What you win them with you win them to...

I can identify with the title of Jared Wilson's latest post over at First Things: "Six Flags Over Jesus." As a born and bred Texan I am well familiar with that statement. In Texas, your church is big or it ain't nothin! Okay, so I may be exagerating a little; but only a little. If you think you've seen a big church in the northeast then all I can say is, "You ain't seen nothin' yet." Go to Houston. Go to Dallas. You will be amazed by the size of many of the churches. The facilities with coffee shops and book stores and fountains begin, in some cases to resemble a mall more than a place of worship and instruction in God's Word. I'm not against large churhes. I pastor, by northeastern standards a large church. But compared to my Texas bretheren we are definitely small potatoes.
In Nashville, the people might think your small church is cute but in Houston they will tell you it is, as if this is a compliment and not a condescension. The second pastor I was a youth minister for planted his church in 1995 in Houston. He’s been there 15 years now with a regular attendance of about 100 for the last decade, and our mutual friends consider this as “Hanging in there.” As if 15 years of existence with 100 people constitutes the verge of death.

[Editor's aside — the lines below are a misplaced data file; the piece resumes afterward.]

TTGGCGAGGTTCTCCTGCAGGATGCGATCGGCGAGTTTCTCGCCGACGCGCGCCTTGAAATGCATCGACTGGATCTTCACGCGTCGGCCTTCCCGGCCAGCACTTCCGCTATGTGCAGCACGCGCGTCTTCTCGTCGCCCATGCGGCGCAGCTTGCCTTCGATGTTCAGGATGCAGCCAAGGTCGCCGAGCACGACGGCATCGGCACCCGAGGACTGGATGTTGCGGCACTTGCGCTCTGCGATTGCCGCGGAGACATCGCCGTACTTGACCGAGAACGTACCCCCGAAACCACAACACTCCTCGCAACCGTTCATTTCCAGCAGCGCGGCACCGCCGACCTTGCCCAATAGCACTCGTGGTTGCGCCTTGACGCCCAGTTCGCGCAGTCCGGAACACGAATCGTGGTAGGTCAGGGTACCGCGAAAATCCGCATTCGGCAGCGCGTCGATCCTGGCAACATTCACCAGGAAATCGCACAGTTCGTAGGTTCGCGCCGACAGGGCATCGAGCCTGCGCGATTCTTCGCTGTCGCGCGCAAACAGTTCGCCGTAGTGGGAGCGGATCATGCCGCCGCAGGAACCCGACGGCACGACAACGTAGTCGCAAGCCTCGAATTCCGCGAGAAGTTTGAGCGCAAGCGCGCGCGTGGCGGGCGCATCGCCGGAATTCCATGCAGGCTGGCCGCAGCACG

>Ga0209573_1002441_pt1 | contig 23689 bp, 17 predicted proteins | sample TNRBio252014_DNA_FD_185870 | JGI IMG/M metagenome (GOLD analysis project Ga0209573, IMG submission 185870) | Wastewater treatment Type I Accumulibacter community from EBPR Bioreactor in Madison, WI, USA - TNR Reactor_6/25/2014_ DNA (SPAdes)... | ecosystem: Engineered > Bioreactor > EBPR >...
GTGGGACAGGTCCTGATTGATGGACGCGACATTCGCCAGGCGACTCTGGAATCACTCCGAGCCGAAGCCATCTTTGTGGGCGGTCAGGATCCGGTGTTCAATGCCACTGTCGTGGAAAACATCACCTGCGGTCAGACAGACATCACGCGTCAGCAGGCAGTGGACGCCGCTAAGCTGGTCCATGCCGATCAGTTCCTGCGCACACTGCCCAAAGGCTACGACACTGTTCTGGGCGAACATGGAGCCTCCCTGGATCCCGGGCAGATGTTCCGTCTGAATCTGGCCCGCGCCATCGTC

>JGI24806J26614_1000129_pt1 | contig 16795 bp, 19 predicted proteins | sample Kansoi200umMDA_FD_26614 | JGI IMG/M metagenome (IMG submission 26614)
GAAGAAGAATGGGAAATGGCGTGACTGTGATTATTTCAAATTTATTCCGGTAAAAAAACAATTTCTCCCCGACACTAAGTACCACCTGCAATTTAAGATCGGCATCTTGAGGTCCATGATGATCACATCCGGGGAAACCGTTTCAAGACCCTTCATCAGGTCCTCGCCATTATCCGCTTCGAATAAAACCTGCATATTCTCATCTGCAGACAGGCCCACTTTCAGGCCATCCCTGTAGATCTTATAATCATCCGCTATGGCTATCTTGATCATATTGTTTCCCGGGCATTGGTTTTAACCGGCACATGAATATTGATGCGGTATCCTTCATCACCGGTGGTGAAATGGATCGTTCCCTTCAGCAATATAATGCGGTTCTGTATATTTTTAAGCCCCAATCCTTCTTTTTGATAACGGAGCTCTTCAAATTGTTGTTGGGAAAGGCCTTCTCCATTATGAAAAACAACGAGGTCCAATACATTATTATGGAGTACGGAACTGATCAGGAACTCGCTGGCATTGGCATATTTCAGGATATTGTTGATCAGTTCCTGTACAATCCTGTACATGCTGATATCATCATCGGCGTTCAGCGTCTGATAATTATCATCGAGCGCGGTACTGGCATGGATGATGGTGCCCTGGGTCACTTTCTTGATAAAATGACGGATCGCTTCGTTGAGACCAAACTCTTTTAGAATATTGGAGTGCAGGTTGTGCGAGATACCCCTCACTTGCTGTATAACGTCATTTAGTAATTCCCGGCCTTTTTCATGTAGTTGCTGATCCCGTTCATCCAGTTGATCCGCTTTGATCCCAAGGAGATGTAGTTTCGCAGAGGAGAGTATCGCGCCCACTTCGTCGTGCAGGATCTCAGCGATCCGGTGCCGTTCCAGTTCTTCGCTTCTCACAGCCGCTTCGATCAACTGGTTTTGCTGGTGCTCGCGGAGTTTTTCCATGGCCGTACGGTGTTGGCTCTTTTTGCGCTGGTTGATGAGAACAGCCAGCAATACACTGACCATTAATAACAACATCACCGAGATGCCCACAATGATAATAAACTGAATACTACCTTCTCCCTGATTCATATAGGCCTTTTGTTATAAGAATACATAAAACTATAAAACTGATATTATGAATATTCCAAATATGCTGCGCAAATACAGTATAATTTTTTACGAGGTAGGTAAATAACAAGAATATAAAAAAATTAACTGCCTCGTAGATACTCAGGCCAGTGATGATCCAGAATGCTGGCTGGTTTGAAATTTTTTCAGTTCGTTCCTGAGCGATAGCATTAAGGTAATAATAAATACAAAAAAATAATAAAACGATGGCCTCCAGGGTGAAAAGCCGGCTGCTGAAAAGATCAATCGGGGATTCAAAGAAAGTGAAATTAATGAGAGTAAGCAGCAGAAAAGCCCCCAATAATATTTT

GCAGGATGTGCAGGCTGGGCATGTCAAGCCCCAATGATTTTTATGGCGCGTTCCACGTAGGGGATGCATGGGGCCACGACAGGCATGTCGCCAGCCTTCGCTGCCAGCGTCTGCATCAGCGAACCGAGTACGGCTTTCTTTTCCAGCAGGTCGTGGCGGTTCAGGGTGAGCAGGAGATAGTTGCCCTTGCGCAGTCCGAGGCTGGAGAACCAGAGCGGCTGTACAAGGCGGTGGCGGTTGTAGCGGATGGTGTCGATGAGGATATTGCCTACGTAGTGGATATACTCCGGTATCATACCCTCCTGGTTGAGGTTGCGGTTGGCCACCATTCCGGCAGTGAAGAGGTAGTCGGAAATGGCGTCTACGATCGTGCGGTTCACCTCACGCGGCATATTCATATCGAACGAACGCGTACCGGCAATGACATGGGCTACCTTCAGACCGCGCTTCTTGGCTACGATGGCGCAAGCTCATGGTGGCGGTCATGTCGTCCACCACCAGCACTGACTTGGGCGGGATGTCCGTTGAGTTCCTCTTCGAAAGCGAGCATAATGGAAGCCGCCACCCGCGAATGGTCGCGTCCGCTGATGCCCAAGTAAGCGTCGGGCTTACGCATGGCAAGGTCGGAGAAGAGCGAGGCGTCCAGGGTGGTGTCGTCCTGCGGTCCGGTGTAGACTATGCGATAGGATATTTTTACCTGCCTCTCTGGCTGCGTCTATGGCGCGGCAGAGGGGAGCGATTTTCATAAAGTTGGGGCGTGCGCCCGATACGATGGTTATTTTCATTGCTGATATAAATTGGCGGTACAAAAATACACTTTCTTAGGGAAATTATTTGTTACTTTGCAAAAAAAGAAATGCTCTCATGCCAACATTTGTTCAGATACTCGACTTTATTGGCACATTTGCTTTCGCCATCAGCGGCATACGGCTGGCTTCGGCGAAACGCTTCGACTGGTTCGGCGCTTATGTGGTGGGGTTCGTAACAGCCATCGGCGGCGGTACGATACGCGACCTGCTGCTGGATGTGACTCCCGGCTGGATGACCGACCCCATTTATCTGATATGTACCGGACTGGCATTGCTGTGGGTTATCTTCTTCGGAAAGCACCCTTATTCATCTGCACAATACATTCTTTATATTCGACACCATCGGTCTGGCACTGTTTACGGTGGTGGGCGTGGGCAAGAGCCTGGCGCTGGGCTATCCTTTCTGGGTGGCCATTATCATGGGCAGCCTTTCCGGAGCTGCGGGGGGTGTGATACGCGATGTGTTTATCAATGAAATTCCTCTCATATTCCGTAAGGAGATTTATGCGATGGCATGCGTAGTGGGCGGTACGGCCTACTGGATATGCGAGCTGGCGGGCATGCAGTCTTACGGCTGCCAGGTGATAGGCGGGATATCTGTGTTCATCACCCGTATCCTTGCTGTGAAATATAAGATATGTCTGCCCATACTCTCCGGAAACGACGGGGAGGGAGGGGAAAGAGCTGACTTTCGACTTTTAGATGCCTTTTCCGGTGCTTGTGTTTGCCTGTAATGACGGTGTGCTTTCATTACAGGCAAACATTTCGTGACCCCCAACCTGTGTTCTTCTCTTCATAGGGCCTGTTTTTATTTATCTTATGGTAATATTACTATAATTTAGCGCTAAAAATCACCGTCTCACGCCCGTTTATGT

This isn’t just a Texas problem, but it is a Texas-sized problem in evangelicalism. Enter First Baptist Church of Dallas, Texas and their new $130 million building campaign. Normally I don’t give one whit about how much a pastor is being paid or how much a church spends on whatever; I get my ire raised more by other things. And what FBC Dallas is doing doesn’t really raise my ire. But it is reflective of something that, yes, is bigger than FBC Dallas, bigger than $130 million.

Do we even know what $130 million looks like? Well, we do, actually. It looks like this.

What is at stake is what church is. In the building Q&A linked above, we find this gem: “[T]he glass walls have an evangelistic effect: people walking by have a view in from the street and feel drawn in.”

In the same way a hobo on the sidewalk might press his face against the window of a fancy restaurant in a Norman Rockwell painting, no doubt.
Read Jared's entire post HERE.